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Updates: The most complete version of this article is available at the following location

http://intjhumnutrfunctmed.org/

Copyrights: Copyright © 2015 by author(s) and International College of Human Nutrition and Functional Medicine

www.ICHNFM.org

Citation: Vasquez A. Iatrogenic induction of vitamin D deficiency: The position against this potentially harmful practice and open

invitation for its proponents to articulate substantiation.

Int J Hum Nutr Funct Med

2015;v3(q1):p1

International Journal of Human Nutrition and Functional Medicine

www.ICHNFM.org

Photos from Spain, France, United States © by Dr Vasquez, 2012-2015

Perspective and Invitation

• Evidence-Based Medicine • Nutritional Science • Iatrogenesis

Iatrogenic Induction of Vitamin D Deficiency:

The Position Against This Potentially Harmful Practice and Open

Invitation for Its Proponents to Articulate Substantiation

Alex Vasquez DC ND DO FACN

Introduction

Vitamin D3 (cholecalciferol) is unique in nutritional science for

its impressive safety, low cost, and wide range of clinical

applications. The breadth of its clinical applications provides

evidence of the importance of this nutrient/hormone in a wide

range of physiologic functions, including calcium absorption

and bone health, maintenance of gut mucosal integrity,

maintenance of muscle strength, anti-inflammatory benefits,

modulation of NFkB, antirheumatic and anti-autoimmune

benefits, immunosupportive and anti-infection benefits, anti-

cancer benefits, cardioprotection, neuroprotection, and ability to

prevent deficiency-induced musculoskeletal pain, weakness,

and seizures. In 2004, the current author lead the writing of an

important review paper for the integrative medicine and

functional medicine communities in

Alternative Therapies in

Health and Medicine

, and

this paper sought to effect

a "paradigm shift" in the

way vitamin D is perceived

by clinicians with the hope

that more clinicians would

embrace its use for the

benefit of their practices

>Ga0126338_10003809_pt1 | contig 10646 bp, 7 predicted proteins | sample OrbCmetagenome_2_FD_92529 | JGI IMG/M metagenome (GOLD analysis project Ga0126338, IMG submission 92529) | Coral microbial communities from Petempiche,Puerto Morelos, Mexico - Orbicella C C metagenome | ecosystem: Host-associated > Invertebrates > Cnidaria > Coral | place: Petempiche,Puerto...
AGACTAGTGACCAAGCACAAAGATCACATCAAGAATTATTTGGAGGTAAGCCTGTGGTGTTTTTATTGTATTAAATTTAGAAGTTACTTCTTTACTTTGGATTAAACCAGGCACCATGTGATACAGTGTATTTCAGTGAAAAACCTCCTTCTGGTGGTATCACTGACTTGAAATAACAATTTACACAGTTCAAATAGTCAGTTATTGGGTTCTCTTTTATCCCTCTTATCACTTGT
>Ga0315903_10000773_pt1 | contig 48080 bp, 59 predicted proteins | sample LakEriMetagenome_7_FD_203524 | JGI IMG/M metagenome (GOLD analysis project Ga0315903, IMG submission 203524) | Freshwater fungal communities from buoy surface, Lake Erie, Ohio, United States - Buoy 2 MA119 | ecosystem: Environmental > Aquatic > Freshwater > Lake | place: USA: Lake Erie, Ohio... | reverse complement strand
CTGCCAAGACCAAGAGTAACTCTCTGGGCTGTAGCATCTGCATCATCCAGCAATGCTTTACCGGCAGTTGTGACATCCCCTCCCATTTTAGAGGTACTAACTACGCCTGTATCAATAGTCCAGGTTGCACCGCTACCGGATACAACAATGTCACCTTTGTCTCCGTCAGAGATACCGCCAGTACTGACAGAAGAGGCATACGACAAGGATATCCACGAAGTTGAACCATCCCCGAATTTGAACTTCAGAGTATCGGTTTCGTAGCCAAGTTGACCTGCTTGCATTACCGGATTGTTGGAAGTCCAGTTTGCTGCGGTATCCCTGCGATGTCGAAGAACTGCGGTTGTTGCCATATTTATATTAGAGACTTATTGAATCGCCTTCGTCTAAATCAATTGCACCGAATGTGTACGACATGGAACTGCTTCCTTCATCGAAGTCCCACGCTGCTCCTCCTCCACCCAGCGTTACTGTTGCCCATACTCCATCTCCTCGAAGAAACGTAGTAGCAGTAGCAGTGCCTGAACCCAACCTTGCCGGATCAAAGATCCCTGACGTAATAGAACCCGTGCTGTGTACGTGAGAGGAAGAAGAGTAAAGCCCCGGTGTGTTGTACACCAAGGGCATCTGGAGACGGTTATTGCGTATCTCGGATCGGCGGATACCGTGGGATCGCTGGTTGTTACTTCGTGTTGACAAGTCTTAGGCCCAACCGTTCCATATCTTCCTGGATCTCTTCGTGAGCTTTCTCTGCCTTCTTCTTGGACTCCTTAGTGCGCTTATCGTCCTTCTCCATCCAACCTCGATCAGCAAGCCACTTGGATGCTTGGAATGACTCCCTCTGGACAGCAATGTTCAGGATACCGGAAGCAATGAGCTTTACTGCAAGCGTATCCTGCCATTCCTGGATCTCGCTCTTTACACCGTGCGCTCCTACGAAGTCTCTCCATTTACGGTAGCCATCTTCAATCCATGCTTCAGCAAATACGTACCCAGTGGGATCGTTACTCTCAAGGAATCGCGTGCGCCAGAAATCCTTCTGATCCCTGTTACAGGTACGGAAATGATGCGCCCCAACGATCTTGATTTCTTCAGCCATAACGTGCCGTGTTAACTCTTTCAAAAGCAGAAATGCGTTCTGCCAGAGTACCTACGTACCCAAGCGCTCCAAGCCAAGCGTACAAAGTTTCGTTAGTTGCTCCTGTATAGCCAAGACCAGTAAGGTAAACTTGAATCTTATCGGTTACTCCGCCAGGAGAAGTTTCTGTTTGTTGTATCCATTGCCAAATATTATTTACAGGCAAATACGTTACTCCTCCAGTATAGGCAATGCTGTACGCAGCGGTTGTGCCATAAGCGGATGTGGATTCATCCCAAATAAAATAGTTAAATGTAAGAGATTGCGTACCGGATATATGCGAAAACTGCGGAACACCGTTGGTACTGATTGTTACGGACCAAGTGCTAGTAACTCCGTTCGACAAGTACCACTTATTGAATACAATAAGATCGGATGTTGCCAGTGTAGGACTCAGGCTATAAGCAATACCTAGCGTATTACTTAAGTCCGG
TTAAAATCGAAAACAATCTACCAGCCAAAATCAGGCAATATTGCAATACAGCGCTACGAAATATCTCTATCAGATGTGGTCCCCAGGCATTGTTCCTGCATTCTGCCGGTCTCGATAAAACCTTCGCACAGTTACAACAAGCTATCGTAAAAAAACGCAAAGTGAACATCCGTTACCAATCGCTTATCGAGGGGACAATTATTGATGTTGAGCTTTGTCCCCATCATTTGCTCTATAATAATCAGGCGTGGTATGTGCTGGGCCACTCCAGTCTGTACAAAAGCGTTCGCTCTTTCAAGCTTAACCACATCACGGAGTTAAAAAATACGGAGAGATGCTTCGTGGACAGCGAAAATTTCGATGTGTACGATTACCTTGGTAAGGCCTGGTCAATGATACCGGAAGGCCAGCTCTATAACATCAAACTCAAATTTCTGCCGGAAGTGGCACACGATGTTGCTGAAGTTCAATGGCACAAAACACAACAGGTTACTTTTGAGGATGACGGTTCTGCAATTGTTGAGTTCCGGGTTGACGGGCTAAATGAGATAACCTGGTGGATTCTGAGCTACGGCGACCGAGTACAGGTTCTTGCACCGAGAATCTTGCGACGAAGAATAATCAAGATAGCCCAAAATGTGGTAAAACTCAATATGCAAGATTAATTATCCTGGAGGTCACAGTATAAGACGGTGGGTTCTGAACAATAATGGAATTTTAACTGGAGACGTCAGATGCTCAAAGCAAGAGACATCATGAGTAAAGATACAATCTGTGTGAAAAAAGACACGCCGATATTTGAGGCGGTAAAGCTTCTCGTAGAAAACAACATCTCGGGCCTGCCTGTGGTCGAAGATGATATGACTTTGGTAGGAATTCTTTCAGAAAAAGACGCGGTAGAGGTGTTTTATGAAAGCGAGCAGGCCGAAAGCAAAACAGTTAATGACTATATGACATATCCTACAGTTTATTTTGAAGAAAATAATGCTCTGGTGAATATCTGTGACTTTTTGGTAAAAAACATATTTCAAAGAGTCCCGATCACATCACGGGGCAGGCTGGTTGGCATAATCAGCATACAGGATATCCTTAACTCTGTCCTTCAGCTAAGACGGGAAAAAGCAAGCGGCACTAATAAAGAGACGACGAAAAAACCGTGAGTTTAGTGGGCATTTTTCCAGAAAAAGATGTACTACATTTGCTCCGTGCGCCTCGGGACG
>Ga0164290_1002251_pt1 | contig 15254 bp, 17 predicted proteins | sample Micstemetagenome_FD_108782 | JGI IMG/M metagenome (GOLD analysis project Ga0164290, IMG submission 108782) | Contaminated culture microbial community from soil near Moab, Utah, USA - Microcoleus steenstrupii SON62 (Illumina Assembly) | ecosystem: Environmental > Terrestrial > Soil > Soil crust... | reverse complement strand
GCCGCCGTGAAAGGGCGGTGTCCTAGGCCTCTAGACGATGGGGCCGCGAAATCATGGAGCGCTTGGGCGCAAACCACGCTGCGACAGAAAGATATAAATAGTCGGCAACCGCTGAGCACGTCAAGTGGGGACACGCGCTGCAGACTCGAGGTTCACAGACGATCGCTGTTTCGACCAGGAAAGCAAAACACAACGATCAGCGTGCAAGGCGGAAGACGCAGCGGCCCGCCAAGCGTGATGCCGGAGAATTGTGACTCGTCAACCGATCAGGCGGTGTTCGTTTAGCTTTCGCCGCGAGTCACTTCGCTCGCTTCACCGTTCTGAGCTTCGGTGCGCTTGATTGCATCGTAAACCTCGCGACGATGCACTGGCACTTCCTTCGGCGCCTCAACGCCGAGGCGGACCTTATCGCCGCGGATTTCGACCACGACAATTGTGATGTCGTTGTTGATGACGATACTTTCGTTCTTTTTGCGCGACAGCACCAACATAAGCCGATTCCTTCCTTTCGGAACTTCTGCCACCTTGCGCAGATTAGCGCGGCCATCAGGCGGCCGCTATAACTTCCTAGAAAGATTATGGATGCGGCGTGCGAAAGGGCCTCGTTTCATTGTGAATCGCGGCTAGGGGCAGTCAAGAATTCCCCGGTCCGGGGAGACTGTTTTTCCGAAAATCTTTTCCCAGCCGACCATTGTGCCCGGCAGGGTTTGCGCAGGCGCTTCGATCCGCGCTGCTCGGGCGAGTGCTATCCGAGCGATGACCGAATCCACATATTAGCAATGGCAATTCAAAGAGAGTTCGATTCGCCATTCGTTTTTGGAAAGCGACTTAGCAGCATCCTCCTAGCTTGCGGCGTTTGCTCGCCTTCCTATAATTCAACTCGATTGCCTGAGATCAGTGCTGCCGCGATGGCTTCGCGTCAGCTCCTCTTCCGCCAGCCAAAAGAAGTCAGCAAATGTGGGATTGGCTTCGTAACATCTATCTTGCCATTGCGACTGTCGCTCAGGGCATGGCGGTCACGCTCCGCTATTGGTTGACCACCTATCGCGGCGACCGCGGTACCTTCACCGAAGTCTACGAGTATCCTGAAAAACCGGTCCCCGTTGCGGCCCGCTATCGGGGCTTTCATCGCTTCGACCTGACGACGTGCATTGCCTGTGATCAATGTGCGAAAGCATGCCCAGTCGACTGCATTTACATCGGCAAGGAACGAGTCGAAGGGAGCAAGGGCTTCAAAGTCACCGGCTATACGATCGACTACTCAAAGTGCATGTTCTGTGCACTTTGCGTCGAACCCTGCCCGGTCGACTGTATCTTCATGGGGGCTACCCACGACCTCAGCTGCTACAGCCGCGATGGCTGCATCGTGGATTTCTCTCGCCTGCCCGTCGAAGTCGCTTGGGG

and patients.

1

For the

eleven years following that

publication, the key points

of that article and its

derivatives—including a

letter published in the

British Medical Journal

2

and a clinical trial published in

Journal

of Clinical Endocrinology and Metabolism

3

— remain strong,

and they have been further supported and extended by the

accumulation of additional clinical experience and a wide range

of scientific investigations, ranging from

in vitro

studies, to

animal studies, to clinical trials, to epidemiologic studies and

meta-analyses. Humans have an absolute requirement for

vitamin D3, with catabolic use of approximately 4,000 IU per

day for adults

4

, consistent with physiologic production and

doses

4,000 IU/d used in several successful clinical trials.

5,6,7

In contrast to this consistent and logical science, the

mechanistic understandings and clinical success, a small group

of presenters, authors, and clinicians have advocated, not simply

against the manifold merits of vitamin D3, but have actually

championed the intentional iatrogenic induction of vitamin D

deficiency. The purpose of

this article is to briefly

outline the arguments

for

and

against

and to invite

proponents of "medically

endorsed

nutritional

deficiency" to clearly

articulate their position, its

mechanisms,

and

to

provide a risk/cost-benefit

ratio substantiating what is

otherwise contrary to the

bulk of science and clinical

practice on this topic.

Vasquez et al. Clinical importance of vitamin D.

Altern Ther Health

Med

2004

http://ow.ly/LkBoK .

This 2015 article has an accompanying

video located at

www.ICHNFM.org

/

https://vimeo.com/125074159